And fewer things to eat.
One of the underappreciated aspects of climate change is how it’s making farming much harder around the world.
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Here are five foods that climate change could eliminate from your grocery list in the decades ahead.
Coffee is a finicky crop that primarily grows along the equator, a region highly susceptible to climate change. As global warming rolls across the “Coffee Belt,” the rising heat, changing precipitation levels, and growing prevalence of pests could spell disaster for coffee beans.
By 2050, coffee production could be halved and your morning latte could be endangered.
Ghana and the Ivory Coast produce 60% of the world’s cocoa, but by 2050 climate change could make it too challenging for farmers to grow the crop, forcing them to turn to alternatives, according to a recent analysis.
This would imperil the $9 billion chocolate industry.
The silver lining (or caramel interior), is that farmers could gain leverage through scarcity, increasing the amount of chocolate that’s cultivated according to fair trade standards.
Rosé on tap could be a thing of the past.
Countries could see a 25-73% drop in land that’s suitable to grow wine grapes by 2050, according to an analysis.
California, for instance, could lose 70% of its wine production, while Australia could see a 73% decline. As wine consumption increases around the world, the falling production may lead to higher prices.
On the other hand, the Guardian notes that rising temperatures will mean more sugary grapes, and sugary grapes means higher alcohol content.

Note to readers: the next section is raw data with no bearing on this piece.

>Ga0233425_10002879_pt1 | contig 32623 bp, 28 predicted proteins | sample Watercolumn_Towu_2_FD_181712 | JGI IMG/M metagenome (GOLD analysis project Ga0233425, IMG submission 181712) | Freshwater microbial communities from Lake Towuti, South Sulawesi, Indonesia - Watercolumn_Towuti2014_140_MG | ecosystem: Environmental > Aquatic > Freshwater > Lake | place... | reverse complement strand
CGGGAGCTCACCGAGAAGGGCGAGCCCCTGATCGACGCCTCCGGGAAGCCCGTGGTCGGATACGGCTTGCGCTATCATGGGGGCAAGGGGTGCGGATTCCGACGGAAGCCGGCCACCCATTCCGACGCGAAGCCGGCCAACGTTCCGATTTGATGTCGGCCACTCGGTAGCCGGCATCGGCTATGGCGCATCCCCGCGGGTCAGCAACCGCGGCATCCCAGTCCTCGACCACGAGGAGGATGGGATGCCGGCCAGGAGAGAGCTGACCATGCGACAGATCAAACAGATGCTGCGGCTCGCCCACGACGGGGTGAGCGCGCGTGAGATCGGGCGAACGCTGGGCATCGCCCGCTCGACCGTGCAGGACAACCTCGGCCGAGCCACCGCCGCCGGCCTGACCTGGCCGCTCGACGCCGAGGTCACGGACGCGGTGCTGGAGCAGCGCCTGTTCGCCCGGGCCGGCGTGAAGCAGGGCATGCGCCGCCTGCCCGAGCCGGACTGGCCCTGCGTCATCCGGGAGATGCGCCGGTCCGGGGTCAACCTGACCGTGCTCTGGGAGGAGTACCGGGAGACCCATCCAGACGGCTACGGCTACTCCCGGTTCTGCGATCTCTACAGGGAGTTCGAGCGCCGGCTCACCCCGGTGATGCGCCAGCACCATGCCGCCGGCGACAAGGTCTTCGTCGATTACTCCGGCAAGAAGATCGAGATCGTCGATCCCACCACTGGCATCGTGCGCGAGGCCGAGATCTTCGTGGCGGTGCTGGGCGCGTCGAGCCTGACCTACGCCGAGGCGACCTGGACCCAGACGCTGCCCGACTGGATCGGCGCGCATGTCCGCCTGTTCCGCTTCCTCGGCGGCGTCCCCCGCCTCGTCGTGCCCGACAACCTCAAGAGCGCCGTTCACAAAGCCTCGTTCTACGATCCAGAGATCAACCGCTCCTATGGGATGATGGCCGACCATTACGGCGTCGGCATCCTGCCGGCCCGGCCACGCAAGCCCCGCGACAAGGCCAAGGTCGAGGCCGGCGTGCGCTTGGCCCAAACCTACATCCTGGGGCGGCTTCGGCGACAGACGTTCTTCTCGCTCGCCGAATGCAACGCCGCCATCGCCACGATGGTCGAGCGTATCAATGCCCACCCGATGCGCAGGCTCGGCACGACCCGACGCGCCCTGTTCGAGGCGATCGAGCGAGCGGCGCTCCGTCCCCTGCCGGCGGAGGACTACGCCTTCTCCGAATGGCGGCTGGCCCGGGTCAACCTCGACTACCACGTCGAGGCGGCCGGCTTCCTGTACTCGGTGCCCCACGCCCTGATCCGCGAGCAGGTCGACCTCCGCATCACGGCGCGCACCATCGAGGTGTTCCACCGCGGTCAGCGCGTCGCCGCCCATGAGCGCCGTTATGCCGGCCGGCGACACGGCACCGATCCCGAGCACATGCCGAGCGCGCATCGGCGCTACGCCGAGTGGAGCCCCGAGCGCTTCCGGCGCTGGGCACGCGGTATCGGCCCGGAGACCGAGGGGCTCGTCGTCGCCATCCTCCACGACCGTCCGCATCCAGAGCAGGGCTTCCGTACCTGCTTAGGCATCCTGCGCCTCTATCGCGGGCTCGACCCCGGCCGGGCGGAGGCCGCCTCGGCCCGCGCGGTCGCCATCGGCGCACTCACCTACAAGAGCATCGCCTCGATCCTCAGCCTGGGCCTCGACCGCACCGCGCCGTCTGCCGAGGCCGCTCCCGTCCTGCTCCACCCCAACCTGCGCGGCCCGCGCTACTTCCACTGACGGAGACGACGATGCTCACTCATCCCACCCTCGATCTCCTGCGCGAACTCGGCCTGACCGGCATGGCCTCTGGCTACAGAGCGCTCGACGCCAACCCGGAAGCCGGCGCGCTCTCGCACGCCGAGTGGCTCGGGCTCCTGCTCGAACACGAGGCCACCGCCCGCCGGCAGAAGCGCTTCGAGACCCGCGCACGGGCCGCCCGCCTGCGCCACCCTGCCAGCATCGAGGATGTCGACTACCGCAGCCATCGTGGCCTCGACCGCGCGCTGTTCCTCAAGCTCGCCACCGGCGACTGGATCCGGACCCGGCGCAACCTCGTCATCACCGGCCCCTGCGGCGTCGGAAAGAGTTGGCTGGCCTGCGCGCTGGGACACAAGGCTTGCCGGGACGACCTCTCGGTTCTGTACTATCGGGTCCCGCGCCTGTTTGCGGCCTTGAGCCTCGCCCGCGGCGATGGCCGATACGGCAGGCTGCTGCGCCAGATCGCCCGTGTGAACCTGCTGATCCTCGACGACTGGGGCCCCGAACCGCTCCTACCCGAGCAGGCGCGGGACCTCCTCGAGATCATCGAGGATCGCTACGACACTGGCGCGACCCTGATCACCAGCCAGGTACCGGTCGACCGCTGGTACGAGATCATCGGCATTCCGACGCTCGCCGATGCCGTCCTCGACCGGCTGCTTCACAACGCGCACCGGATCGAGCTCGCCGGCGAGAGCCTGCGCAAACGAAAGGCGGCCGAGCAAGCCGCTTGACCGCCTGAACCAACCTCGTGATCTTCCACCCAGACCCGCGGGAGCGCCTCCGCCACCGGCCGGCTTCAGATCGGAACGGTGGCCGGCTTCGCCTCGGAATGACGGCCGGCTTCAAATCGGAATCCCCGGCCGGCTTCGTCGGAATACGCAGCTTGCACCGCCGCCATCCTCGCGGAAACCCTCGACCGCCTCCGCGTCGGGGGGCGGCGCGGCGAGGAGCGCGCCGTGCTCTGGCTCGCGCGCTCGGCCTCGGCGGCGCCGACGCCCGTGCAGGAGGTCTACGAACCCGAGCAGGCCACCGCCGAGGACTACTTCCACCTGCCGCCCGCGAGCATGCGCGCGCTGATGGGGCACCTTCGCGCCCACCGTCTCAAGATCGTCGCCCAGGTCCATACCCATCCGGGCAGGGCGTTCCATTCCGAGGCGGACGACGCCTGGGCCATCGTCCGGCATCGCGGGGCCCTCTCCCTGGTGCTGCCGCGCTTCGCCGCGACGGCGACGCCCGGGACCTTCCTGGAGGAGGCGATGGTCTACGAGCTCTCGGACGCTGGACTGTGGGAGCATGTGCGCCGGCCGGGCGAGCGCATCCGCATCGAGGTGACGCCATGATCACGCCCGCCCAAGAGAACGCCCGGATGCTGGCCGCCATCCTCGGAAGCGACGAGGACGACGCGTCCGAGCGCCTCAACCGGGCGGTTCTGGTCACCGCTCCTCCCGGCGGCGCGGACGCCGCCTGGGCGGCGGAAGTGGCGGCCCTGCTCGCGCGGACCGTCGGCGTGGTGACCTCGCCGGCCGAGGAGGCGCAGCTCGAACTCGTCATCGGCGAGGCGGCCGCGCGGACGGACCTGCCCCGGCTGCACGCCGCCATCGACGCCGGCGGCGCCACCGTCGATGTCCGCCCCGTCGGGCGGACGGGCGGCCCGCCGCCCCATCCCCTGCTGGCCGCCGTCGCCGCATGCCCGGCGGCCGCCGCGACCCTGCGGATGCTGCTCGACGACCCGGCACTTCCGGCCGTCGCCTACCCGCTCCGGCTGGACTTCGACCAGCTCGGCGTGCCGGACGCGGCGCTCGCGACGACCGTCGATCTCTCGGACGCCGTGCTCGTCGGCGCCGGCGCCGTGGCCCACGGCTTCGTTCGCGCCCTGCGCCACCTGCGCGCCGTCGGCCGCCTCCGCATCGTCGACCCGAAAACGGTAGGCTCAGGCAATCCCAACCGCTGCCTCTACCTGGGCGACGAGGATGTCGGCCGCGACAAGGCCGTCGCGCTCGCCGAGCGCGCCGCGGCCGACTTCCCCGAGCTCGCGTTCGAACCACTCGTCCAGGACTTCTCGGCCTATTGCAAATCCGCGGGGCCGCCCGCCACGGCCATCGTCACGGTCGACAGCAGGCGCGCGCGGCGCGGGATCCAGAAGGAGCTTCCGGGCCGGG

More than 90% of fish species around the world are being harvested at dangerous levels.
On top of this, climate change is causing ocean acidification — the process that happens as the oceans absorb carbon dioxide — which makes it hard for crustaceans to grow their shells. This in turn deprives larger animals of a key food source, and threatens to bottom out food chains.
Plus, warmer waters are causing fish populations to migrate to new areas, where they’re disrupting ecosystems that have developed over thousands of years.
Relative to the other items on the list, corn seems pretty trivial. But the loss of corn has the farthest-reaching impacts. Corn is in countless other foods, either as a starch or a sugar in the form of corn syrup or high fructose corn syrup. As the Wall Street Journal wrote, “the grain is so ubiquitous that it would take longer to list the foods that contain traces of it than to pinpoint the ones that don't.”
Corn is also critical to the meat industry. The bulk of corn that’s produced is used as livestock feed and as climate change diminishes the yields of corn farmers, meat producers may have to scale back their productions.
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Lots of meals revolve around corn and in the decades ahead, flooding, droughts, and extreme heat could endanger this staple crop.
As one corn farmer told CNN:
"We're doing the best that we can in an uncertain climate and uncertain conditions. We live and die by the weather."